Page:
Beats and Cleats


by Kyle Park

For years, music and sports have coincided, and the reference of sports in music has grown rapidly in both communities. Many artists have been using lyrics to highlight certain moments in sports while also honoring some of the sports legends. Athletes and musicians draw many similarities in pop culture, as both are occupied by celebrated icons who dominate their respective fields.

Some athletes have even made a name for themselves in the music world. These include basketball superstar Damian Lillard, football legend Deion Sanders, soccer star Memphis Depay, and more.

“I think I started to become more invested in music toward the end of my career in college and started to feel myself getting better at it,” Lillard said. “I started to notice that it was a good balance for me, something I really enjoyed aside from sports. I got the same kick out of it. When I wrote something I really liked, I felt good about it and I just became more and more passionate about it and I started to care about it more.”

Damian Lillard, who goes by Dame D.O.L.L.A on stage, has launched several albums over the years with his most recent coming out in 2021. One of the tracks titled “Kobe” honored Kobe Bryant for what he has done? for the sport of basketball and pays homage to him as he passed away in February 2020.

I just wanted to create something to pay proper tribute to someone that had a tremendous impact on me.

— Damian Lillard

Here at Paly, many athletes have multiple musical hobbies aside from their own sport. From vocalists to flutists, Paly is filled with multi-talented students who take part in both music and athletics.

Paly junior, Carlos Valencia, also known as Lul Neto, is a rapper and singer who is also a threat to other teams on the field, sacking quarterbacks as a defensive end on the football team. Valencia released three albums this year in addition to the time he spent on the gridiron

by Kyle Park

“I’d have football practice all week and then have a game at the end of the week on Friday,” Valencia said. “Throughout the week, I’d be practicing my music, not really recording anything, and then by Saturday or Sunday, that’s when I would go to the studio and record my music.”

When it comes to putting in the time to sharpen your skills, music and sports are very similar.

“It takes dedication to do both,” Valencia said. “It takes time and practice to get it done and perfect your craft.” 

Many athletes who participate in both of these activities are often asked which craft they will continue in the future: music or athletics. Paly soccer player and violinist Gopala Varadarajan (‘23), reflects on what he sees himself doing with his future.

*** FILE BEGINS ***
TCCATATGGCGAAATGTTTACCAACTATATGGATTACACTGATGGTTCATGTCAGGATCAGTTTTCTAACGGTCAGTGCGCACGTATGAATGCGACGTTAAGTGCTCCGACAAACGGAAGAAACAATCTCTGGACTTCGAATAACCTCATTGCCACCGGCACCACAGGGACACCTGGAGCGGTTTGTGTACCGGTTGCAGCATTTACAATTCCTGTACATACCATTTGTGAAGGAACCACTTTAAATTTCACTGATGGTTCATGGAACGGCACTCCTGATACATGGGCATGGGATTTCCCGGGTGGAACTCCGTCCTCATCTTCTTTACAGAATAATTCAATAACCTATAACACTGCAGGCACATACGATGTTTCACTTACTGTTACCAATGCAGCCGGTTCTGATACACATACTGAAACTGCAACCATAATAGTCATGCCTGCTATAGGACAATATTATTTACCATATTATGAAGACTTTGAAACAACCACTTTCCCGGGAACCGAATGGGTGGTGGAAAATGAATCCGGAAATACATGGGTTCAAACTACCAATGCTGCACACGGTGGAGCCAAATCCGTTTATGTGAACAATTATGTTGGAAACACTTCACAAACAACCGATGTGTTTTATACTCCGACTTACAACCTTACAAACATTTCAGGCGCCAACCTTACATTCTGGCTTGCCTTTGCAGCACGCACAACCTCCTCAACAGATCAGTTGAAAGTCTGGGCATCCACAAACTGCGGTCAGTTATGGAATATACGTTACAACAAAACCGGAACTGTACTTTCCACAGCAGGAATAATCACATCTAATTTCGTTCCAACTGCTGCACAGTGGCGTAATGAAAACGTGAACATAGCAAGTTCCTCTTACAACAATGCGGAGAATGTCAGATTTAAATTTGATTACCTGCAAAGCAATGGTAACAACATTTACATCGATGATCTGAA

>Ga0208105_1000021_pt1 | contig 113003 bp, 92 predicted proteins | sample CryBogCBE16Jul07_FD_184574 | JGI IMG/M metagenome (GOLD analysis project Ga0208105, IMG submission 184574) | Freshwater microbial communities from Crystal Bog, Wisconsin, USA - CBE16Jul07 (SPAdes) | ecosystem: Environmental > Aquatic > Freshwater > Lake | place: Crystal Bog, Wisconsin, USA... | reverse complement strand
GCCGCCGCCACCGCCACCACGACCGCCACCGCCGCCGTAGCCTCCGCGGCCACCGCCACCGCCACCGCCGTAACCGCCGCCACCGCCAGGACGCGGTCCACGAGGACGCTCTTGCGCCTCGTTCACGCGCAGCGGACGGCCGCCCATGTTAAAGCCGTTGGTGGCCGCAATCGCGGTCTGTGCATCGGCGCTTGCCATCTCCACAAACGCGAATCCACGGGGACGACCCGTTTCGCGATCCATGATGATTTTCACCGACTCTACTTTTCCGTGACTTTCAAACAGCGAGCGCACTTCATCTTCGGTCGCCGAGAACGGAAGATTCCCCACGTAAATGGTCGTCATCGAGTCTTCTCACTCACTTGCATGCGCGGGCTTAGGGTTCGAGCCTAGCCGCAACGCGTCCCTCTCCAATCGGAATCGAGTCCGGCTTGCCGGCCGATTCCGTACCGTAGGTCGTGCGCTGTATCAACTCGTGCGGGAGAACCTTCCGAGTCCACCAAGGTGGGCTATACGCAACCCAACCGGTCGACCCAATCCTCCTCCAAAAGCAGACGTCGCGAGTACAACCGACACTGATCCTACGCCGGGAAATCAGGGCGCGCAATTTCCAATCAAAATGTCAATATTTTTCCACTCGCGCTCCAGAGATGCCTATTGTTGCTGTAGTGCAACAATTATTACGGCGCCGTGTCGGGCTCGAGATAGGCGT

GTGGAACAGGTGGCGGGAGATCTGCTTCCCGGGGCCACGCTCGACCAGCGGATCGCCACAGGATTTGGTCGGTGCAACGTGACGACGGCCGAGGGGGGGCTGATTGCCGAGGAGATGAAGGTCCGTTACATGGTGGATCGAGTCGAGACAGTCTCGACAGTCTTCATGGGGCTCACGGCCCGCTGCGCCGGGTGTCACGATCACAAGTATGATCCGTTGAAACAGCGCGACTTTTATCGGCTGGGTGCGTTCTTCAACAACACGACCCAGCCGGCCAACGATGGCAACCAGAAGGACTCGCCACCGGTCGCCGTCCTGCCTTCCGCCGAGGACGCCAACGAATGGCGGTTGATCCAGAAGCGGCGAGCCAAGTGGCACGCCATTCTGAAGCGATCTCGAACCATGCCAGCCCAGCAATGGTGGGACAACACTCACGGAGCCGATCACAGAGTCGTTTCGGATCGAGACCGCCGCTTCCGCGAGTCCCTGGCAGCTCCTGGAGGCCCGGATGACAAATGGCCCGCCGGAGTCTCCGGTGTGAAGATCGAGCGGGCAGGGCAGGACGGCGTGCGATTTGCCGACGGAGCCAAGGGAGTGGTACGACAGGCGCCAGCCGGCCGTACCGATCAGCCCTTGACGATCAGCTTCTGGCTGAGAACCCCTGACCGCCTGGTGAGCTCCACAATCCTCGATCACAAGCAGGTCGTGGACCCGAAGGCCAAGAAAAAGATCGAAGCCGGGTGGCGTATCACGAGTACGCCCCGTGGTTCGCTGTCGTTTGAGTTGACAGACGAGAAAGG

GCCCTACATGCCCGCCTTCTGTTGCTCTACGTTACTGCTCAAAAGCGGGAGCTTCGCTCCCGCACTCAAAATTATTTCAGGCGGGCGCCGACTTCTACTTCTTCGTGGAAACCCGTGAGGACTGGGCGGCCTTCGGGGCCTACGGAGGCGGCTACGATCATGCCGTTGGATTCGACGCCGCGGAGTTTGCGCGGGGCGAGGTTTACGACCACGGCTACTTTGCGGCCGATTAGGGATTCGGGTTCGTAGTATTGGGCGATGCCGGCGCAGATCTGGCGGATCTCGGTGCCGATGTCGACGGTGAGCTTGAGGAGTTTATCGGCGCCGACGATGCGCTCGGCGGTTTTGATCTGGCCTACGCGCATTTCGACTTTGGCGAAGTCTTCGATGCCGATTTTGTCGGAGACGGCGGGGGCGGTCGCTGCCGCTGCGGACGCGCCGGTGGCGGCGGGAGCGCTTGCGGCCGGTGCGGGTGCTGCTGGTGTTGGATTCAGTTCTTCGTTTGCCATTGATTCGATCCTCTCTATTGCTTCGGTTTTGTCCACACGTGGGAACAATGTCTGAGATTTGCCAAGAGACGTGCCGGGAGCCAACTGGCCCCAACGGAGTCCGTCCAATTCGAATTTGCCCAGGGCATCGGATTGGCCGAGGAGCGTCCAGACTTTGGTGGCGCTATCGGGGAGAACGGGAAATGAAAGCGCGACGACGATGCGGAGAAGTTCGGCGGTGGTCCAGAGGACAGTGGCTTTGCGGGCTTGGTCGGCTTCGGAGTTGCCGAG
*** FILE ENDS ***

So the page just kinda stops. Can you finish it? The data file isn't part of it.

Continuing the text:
“I’ll play soccer for fun in college,” Varadarajan said. “But when I’m older I will definitely continue music too because both of those are my biggest passions and they are what make me, me.” 

Sports and music may be originally perceived as two separate hobbies, but the two pastimes can correlate with each other. Music can help regulate emotions, create muscle memory, and inspire you to get up and get moving. Junior soccer player and oboist Addie McCarter has observed the symbiotic relationship between the two hobbies. 

When I’m doing these activities, it’s an escape from other stresses such as school.

— Evie Kramer

“I’ve found that a lot of strategies I use to help myself gain composure during musical performances and competitions also work on the field and have helped me perform under pressure,” McCarter said. “I think athletes and musicians get stuck in the ‘practice makes perfect’ mindset that is so heavily stressed by our coaches and educators, and when we don’t perfectly perform a skill we practiced, we often get burnt out and feel like we failed.”

by Kyle Park

Many of these athletes and musicians use either their sport or their musical hobby as a way to escape from the stress of the other. As academics play another large role in many of these athletes’ lives, these hobbies give them the time to express themselves and free them up from their anxieties. 

Junior volleyball player and singer/guitarist Evie Kramer uses athletics and music to do this. 

“When I do both I feel accomplished, and when I’m doing the activities, it’s an escape from other stresses, such as school,” Kramer said. 

Without one another, many of these athletes feel like they are missing something. Whether it be either only doing their sport or only doing music, they feel as if they need to be doing both to balance each other out. 

It takes time and practice to get it done and perfect your craft.

— Carlos Valencia

“I think playing a sport and playing music is very different,” Kramer said. “But doing them both feels balanced and I think I would feel unfulfilled if I just did one.”

Sports and music have gone hand in hand for decades, and Paly students represent the next generation of multi-talented athletes. Whether they plan to pursue a path in both music and athletics, or neither, their commitment level for these students is off the charts.

by Kyle Park